Pediatric Endocrinology Unit

Rehovot, Israel

Pediatric Endocrinology Unit

Rehovot, Israel
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PubMed | Karolinska Institutet, Institute cardiologia, Pediatric Endocrinology Unit, Hospital Pablo Tobon Uribe and 2 more.
Type: Journal Article | Journal: Acta paediatrica (Oslo, Norway : 1992) | Year: 2016

Published Growth studies from Latin America are limited to growth references from Argentina and Venezuela. The aim of this study was to construct reference growth curves for height, weight, body mass index (BMI) and head circumference of Colombian children in a format that is useful for following the growth of the individual child and as a tool for public health.Prospective measurements from 27 209 Colombian children from middle and upper socio-economic level families were processed using the generalised additive models for location, scale and shape (GAMLSS).Descriptive statistics for length and height, weight, BMI and head circumference for age are given as raw and smoothed values. Final height was 172.3 cm for boys and 159.4 cm for girls. Weight at 18 years of age was 64.0 kg for boys and 54 kg for girls. Growth curves are presented in a 3 SD format using logarithmic axes.The constructed reference growth curves are a start for following secular trends in Colombia and are also in the presented layout an optimal clinical tool for health care.


Zung A.,Hebrew University of Jerusalem | Tenenbaum-Rakover Y.,Pediatric Endocrinology Unit | Barkan S.,Hebrew University of Jerusalem | Hanukoglu A.,lfson Medical Center | And 4 more authors.
Clinical Endocrinology | Year: 2010

Introduction Neonatal hyperthyrotropinaemia (HT), defined by elevated TSH and normal T 4, is either transient or persistent. The eventual outcome of neonatal HT is unpredictable and the management of HT patients is controversial. We assessed perinatal parameters and diagnostic measures that may distinguish between transient and persistent HT, compared with congenital hypothyroidism (CH). We also aimed to recommend optimal treatment in these forms of thyroid impairment. Design and patients A multi-centre, retrospective study was conducted in six paediatric endocrinology units. Forty-three HT patients and 83 CH patients were included in the study. Measurements We evaluated differences in birth weight (BW), gestational age (GA), modes of diagnosis, screening and confirmatory T 4 and TSH levels, thyroid imaging results and optimal thyroxine doses between HT and CH and between the two forms of HT. Results Newborns with HT had lower BW and GA than those with CH. Transient (n = 18) and persistent HT (n = 25) patients were indistinguishable by most parameters, but those with persistent HT had a higher prevalence of abnormal thyroid imaging (69%vs 8%; P = 0·005). During treatment, 79% and 55% of transient and persistent HT patients respectively experienced elevated levels of free T 4. Although most HT patients were reevaluated after 2·5 years, six transient HT patients stopped therapy and showed full recovery within the first year of life. Conclusions We recommend obtaining thyroid imaging to distinguish between the two forms of HT. Adherence to recommended doses of thyroxine and probably early cessation of therapy in transient HT can prevent iatrogenic hyperthyroidism in these patients. © 2010 Blackwell Publishing Ltd.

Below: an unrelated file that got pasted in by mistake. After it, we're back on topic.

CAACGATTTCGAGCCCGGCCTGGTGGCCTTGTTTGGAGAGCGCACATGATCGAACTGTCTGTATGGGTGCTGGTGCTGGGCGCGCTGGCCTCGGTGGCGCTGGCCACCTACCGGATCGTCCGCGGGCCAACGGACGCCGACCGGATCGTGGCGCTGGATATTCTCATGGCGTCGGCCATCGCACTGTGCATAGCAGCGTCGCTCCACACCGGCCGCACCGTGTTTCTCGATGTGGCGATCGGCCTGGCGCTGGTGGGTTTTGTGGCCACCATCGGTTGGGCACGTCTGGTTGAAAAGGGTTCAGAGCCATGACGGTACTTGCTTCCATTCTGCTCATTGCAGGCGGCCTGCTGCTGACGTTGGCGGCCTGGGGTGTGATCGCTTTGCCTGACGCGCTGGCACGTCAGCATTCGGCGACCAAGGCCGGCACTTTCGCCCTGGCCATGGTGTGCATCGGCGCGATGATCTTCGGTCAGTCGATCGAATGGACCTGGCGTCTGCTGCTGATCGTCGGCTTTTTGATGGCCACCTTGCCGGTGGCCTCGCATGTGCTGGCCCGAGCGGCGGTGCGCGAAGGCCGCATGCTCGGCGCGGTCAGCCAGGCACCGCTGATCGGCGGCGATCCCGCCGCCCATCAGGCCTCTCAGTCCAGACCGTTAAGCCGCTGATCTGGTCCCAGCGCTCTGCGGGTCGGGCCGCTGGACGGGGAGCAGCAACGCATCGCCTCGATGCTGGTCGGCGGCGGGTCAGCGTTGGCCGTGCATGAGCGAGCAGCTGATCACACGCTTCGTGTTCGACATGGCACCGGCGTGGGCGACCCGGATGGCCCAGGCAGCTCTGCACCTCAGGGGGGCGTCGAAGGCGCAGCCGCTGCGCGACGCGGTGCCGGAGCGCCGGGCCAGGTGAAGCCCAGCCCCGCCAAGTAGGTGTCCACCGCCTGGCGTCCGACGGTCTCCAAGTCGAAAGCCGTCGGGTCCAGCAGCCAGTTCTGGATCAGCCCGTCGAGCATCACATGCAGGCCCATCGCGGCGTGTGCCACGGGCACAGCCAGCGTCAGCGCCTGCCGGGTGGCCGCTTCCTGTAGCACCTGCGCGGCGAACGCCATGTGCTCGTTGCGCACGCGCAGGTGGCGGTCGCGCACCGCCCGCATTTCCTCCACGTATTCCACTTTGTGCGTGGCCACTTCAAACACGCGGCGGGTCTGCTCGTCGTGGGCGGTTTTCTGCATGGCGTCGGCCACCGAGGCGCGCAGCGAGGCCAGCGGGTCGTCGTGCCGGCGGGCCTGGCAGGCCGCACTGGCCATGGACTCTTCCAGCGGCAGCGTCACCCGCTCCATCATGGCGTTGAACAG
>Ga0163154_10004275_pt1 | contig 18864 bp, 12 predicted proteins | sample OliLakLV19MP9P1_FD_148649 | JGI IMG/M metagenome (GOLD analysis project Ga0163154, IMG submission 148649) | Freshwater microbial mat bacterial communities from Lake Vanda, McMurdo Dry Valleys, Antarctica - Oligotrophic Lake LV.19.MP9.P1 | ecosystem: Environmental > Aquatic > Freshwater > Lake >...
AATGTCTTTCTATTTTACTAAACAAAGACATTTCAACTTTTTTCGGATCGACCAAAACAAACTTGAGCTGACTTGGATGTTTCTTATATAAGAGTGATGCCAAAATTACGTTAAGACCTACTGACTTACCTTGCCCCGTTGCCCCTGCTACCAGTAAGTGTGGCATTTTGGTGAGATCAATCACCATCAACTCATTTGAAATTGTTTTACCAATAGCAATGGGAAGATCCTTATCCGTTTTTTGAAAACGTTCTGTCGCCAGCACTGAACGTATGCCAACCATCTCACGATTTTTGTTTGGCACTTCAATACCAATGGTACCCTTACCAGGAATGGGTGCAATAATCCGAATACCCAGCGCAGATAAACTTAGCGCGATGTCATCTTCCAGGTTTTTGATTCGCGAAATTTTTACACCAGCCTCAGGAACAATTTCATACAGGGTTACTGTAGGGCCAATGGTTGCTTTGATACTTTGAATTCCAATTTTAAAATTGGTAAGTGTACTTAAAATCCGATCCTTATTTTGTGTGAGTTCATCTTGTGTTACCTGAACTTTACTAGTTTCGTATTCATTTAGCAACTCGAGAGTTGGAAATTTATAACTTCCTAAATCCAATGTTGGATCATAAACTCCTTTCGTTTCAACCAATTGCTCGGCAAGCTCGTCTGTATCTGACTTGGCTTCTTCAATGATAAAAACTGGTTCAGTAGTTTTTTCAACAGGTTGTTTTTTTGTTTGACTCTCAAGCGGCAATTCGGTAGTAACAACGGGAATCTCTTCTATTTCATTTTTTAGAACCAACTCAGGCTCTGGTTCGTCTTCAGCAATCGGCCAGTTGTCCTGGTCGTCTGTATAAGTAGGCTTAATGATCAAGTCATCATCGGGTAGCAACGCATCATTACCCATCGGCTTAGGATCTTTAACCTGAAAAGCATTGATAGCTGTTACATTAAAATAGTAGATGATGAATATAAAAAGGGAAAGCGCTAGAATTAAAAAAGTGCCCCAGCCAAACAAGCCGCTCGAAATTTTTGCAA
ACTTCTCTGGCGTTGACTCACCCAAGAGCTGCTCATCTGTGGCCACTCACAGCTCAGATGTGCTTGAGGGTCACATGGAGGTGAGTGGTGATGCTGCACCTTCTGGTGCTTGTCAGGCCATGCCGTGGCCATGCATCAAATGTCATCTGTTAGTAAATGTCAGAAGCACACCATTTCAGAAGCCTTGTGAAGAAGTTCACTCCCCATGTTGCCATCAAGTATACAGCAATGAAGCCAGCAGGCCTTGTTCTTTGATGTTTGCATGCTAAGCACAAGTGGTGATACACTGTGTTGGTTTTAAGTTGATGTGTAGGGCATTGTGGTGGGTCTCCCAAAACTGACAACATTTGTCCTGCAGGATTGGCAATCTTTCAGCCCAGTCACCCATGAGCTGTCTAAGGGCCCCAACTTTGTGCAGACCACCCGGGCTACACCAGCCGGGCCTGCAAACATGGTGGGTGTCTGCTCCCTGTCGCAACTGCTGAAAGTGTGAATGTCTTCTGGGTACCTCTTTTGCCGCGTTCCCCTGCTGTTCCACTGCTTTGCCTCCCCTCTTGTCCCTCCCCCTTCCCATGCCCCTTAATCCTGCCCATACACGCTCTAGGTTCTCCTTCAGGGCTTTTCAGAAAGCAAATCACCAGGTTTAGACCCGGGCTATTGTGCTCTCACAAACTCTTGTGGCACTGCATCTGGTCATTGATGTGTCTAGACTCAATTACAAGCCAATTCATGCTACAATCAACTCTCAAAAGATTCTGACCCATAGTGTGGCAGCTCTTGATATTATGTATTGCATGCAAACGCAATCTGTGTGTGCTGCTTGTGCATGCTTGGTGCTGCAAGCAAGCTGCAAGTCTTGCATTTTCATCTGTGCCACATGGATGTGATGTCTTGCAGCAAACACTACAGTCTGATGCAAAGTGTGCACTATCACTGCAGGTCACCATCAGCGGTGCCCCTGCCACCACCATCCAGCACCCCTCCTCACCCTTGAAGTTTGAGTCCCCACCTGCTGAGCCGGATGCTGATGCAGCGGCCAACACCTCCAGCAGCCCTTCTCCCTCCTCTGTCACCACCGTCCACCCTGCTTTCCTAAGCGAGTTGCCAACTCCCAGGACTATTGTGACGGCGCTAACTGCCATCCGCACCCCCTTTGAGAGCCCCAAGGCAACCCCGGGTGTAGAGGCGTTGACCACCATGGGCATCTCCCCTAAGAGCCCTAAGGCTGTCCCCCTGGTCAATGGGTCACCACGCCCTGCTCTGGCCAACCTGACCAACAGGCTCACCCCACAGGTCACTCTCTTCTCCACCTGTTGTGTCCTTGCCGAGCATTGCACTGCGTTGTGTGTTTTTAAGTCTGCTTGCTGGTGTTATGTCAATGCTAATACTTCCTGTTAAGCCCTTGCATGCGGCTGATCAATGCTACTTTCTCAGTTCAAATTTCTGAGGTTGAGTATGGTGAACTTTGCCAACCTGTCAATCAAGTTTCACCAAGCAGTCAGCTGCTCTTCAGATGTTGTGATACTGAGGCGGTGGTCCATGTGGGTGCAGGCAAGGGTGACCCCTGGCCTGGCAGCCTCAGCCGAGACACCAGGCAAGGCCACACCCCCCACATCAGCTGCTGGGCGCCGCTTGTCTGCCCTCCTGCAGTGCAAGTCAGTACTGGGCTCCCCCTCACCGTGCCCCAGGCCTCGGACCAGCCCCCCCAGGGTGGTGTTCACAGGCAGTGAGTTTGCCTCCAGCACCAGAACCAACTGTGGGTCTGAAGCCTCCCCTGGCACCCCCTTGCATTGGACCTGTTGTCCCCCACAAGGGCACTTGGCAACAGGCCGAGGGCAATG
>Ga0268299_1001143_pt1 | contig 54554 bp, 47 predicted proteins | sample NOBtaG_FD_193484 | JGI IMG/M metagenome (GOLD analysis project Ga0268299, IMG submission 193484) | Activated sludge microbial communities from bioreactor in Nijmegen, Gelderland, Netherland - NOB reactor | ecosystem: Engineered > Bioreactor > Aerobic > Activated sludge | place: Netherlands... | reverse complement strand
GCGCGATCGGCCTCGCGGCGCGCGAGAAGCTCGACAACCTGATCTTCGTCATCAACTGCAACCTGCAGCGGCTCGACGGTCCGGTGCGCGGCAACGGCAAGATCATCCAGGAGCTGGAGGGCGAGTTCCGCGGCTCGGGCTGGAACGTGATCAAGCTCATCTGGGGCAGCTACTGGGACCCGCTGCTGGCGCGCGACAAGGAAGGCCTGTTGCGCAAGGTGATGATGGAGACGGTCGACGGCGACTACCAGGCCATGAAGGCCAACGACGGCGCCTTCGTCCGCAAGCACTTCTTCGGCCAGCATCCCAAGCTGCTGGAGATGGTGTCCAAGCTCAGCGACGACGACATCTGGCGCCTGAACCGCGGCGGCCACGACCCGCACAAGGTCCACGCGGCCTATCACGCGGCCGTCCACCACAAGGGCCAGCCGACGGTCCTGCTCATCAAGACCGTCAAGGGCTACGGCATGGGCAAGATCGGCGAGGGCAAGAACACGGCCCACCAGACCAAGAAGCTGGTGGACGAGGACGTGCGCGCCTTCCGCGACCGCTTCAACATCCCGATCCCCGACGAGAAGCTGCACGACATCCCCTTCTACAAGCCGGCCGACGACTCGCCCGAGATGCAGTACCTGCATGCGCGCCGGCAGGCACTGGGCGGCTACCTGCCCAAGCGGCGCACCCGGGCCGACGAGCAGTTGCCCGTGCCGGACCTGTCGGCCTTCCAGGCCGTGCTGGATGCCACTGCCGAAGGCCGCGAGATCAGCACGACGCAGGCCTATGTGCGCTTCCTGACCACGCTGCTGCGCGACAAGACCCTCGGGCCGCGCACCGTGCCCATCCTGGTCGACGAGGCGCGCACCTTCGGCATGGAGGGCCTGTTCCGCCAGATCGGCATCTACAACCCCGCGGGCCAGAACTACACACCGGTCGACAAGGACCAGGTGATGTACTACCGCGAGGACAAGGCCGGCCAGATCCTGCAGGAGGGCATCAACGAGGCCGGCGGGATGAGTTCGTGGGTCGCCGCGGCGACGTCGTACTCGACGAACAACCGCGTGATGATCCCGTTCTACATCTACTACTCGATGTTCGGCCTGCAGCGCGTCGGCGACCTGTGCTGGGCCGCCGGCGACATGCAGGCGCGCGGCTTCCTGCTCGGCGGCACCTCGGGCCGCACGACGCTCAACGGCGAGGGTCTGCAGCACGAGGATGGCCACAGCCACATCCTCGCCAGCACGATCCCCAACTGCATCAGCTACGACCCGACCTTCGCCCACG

Coutinho C.A.,Pediatric Endocrinology Unit | Longui C.A.,Pediatric Endocrinology Unit | Monte O.,Pediatric Endocrinology Unit | Conde W.,University of Sao Paulo | Kochi C.,Pediatric Endocrinology Unit
Hormone Research in Paediatrics | Year: 2014

Purpose: The purpose of this study was to verify the correlation between neck circumference (NC) and body mass index (BMI) in children, and to determine NC percentiles for Brazilian children. Methods: The subjects of this cross-sectional study were students between the ages of 6 and 19 years from five schools in Saõ Paulo, Brazil. Clinical and anthropometric data were collected from the students from April 2011 to June 2012. NC was measured at the level of the cricoid cartilage. We calculated Pearson correlation coefficients between NC and other indices of obesity with Sigma Stat 3.5. NC percentiles were produced using the LMS (lambda, mu, and sigma) method (STATA 12.0). Results: Among 2,794 students, 49.9% were male. NC was significantly correlated with age, BMI, waist circumference (WC), and body fat percentage (%BF). The NC of boys was greater than that of girls. The NC curves of smoothed 3rd, 10th, 25th, 50th, 75th, 90th, and 97th percentiles were constructed by age and sex. Conclusions: NC can be used in the assessment of obesity in childhood. There was a positive correlation between NC and BMI, WC and %BF. This study was the first to provide NC percentiles for children in Brazil. © 2014 S. Karger AG, Basel.


PubMed | Pediatric Endocrinology Unit and University of Sao Paulo
Type: | Journal: Basic and clinical andrology | Year: 2016